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  • Writer's pictureMichael Baird

What is a Water Resource Protection District?

You may have never run into a situation with one of your buyers purchasing a home in a Water Resource Protection District. But chances are that at some point you will.

A few years ago, towns in ye old Commonwealth of Massachusetts were given the opportunity to designate certain sections of the town as being important to the local water supply in terms of protection. Essentially towns were able to limit the amount of nitrogen loading into the ground of that area. Nitrogen loading is a product of on site septic systems (Title V), using certain rock salt on driveways or lawn treatment, etc. In Massachusetts the acceptable amount of nitrogen loading per home is 10 pic/l. Since the law passed, towns are able to limit the amount even greater, some towns allow only 5 pic/l. Typically, the Town’s Planning Board is the permit granting authority and possibly monitoring agent for this type of thing.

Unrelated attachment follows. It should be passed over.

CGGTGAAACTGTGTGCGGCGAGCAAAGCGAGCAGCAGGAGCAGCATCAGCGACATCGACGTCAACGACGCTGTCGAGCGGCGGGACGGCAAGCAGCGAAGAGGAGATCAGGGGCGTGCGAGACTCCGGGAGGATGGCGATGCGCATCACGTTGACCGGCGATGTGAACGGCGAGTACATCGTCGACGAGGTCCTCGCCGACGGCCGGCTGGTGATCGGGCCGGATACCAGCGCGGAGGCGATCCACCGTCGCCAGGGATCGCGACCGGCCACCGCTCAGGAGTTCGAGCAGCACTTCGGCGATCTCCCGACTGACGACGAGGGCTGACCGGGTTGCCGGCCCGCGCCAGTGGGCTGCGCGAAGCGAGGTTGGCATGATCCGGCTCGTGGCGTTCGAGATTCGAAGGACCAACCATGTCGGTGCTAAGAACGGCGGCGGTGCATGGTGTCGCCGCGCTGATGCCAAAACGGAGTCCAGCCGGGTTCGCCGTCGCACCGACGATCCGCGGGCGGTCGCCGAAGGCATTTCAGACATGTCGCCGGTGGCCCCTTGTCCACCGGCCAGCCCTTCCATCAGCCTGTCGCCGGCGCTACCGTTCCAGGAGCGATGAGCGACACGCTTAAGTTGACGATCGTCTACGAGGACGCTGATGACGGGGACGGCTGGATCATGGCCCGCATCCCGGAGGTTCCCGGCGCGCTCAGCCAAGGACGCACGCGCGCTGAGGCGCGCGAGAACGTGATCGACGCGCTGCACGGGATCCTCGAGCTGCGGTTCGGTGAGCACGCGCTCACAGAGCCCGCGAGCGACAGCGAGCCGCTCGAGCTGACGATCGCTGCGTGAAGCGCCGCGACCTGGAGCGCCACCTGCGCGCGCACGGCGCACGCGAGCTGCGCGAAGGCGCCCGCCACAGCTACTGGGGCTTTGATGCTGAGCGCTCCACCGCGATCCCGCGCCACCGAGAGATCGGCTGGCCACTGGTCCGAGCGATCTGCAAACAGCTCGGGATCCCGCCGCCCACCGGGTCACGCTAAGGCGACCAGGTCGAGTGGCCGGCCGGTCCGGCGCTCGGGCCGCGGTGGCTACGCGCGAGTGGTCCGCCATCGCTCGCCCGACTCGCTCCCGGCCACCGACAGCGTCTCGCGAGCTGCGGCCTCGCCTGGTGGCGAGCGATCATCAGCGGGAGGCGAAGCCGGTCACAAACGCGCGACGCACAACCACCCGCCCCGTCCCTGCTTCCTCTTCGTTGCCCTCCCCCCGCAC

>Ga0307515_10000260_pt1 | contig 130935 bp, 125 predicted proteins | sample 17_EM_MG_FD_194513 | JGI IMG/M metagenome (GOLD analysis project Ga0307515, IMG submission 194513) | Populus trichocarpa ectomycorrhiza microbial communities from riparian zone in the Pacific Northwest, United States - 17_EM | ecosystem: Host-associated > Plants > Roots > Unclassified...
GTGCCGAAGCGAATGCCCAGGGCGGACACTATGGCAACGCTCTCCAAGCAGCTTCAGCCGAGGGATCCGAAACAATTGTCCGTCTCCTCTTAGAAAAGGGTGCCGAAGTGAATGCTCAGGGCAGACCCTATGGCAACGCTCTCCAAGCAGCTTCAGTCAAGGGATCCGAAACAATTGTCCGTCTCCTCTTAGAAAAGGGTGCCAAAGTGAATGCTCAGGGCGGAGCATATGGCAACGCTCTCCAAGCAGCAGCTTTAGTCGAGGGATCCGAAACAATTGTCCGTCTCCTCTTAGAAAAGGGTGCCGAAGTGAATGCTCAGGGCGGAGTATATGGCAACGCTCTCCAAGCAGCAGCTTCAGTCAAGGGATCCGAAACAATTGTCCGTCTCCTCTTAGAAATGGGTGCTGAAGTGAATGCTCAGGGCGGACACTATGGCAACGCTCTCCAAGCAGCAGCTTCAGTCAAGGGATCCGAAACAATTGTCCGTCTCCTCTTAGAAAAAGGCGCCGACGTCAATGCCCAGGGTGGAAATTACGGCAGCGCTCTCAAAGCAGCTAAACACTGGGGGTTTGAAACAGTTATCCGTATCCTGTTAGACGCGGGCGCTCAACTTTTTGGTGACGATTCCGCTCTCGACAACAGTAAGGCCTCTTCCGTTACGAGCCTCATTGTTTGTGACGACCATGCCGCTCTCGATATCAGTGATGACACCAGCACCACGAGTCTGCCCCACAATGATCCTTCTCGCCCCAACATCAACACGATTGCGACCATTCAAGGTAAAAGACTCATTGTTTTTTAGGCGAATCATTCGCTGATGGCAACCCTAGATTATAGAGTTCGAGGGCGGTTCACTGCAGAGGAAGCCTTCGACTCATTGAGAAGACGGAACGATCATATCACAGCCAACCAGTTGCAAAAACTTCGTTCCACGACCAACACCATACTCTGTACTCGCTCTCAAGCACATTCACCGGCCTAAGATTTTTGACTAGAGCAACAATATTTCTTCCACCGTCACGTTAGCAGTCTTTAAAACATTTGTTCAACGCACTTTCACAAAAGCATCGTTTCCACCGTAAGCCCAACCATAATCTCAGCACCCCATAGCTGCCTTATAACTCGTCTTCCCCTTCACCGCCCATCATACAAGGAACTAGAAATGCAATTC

If a town has designated your buyer’s home to be in the WRPD, they may be limited in terms of lawn treatment or driveway treatment. As an agent, if you want to get talked about at Thanksgiving, this is something to know about. Some local WRPD bylaws state that any new development applications within the WRPD must obtain a special permit and comply with strict requirements in order to protect the town’s water supply. Take a moment to look into your buyer’s town rules and regulations to see if any special steps need to be taken on their behalf.

If you want to know anything further, it’s okay, call me.

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